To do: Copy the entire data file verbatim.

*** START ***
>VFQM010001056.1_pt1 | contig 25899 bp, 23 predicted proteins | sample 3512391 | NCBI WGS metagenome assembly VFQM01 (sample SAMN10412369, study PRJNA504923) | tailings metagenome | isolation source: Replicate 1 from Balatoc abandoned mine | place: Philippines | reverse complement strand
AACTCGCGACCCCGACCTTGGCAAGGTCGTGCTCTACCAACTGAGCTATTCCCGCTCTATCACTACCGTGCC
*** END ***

>VFQM010001056.1_pt1 | contig 25899 bp, 23 predicted proteins | sample 3512391 | NCBI WGS metagenome assembly VFQM01 (sample SAMN10412369, study PRJNA504923) | tailings metagenome | isolation source: Replicate 1 from Balatoc abandoned mine | place: Philippines | reverse complement strand
AACTCGCGACCCCGACCTTGGCAAGGTCGTGCTCTACCAACTGAGCTATTCCCGCTCTATCACTACCGTGCC